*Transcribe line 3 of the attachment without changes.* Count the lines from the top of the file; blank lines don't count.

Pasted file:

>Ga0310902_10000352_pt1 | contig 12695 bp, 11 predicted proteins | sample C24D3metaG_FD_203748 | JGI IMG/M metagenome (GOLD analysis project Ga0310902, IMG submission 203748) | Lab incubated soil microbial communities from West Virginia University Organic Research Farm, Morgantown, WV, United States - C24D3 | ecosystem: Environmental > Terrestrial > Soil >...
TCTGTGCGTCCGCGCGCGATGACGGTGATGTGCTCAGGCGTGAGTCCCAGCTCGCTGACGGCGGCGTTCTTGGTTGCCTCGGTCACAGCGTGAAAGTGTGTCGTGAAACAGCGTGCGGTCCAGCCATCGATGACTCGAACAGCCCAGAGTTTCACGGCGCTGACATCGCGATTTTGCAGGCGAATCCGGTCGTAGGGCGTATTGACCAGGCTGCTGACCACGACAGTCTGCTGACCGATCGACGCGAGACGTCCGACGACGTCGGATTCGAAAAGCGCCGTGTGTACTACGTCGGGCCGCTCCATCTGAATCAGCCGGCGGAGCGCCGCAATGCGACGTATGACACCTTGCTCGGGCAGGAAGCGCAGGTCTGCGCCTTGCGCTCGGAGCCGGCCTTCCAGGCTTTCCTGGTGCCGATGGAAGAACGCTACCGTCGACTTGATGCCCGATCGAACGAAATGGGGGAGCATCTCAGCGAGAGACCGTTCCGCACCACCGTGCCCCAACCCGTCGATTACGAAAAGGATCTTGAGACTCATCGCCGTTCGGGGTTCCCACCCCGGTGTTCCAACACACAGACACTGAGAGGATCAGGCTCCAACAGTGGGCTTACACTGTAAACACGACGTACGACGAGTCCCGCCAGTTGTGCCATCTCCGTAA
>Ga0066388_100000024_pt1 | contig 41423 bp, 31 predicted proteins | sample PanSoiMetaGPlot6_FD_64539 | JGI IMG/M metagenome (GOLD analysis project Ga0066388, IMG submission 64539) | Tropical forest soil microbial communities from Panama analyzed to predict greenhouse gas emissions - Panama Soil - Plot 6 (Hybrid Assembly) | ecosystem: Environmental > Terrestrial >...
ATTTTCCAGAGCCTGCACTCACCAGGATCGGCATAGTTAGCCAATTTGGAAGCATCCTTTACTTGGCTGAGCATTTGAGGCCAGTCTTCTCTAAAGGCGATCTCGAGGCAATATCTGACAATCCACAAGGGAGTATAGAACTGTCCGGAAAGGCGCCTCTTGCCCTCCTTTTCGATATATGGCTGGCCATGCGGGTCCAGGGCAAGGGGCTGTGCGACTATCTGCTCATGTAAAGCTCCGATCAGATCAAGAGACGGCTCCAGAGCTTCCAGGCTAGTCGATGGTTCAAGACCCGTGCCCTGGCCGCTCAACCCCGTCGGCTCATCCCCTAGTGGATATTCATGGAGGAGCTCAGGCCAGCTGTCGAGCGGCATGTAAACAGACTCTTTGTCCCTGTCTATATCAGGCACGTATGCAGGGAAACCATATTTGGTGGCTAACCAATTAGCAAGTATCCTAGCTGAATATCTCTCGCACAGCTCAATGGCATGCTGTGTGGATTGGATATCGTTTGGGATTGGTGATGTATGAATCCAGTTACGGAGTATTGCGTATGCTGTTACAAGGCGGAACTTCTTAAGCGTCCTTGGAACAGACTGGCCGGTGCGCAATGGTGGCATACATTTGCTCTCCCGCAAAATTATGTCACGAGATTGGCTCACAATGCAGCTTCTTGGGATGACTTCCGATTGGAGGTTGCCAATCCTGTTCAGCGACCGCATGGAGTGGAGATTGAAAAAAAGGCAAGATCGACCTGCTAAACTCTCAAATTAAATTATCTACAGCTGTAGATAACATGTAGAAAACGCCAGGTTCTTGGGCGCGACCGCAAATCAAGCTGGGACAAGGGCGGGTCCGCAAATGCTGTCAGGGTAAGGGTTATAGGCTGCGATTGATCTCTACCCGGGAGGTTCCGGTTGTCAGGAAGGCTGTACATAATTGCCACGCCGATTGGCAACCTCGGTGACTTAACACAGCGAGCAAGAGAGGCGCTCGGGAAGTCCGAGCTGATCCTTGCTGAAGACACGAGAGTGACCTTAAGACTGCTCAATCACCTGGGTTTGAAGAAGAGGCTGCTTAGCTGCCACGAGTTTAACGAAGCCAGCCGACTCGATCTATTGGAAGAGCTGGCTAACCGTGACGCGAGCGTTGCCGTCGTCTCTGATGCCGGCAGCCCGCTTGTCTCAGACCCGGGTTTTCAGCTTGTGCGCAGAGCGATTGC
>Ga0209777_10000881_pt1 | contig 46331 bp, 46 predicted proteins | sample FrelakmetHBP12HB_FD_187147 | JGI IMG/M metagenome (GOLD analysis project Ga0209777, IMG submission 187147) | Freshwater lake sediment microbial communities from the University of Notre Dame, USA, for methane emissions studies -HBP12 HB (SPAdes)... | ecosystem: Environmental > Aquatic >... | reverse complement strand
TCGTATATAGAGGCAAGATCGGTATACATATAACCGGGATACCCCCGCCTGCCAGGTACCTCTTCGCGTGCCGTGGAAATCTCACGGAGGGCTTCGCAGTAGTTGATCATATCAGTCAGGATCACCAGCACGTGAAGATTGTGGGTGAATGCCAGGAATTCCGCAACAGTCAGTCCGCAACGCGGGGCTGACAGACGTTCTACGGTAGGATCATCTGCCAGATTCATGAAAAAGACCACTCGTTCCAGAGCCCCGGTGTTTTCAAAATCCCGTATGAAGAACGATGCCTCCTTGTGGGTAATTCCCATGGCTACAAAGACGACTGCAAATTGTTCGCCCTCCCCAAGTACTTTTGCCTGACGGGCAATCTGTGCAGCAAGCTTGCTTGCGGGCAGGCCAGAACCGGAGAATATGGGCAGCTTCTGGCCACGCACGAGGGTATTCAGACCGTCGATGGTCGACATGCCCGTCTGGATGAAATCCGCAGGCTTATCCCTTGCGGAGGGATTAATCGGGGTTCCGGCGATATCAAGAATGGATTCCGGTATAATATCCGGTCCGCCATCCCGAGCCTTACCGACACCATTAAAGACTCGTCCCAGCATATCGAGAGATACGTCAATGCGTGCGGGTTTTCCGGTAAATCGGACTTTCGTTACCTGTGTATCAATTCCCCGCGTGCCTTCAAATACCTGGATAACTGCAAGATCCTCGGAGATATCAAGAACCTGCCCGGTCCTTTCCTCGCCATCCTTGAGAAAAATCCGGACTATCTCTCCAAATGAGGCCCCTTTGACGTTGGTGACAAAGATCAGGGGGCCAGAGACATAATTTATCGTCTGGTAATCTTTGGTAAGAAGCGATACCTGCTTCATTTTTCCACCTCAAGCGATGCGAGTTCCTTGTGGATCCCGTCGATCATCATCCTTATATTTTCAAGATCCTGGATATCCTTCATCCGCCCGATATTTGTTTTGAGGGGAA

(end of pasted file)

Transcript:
>Ga0066388_100000024_pt1 | contig 41423 bp, 31 predicted proteins | sample PanSoiMetaGPlot6_FD_64539 | JGI IMG/M metagenome (GOLD analysis project Ga0066388, IMG submission 64539) | Tropical forest soil microbial communities from Panama analyzed to predict greenhouse gas emissions - Panama Soil - Plot 6 (Hybrid Assembly) | ecosystem: Environmental > Terrestrial >...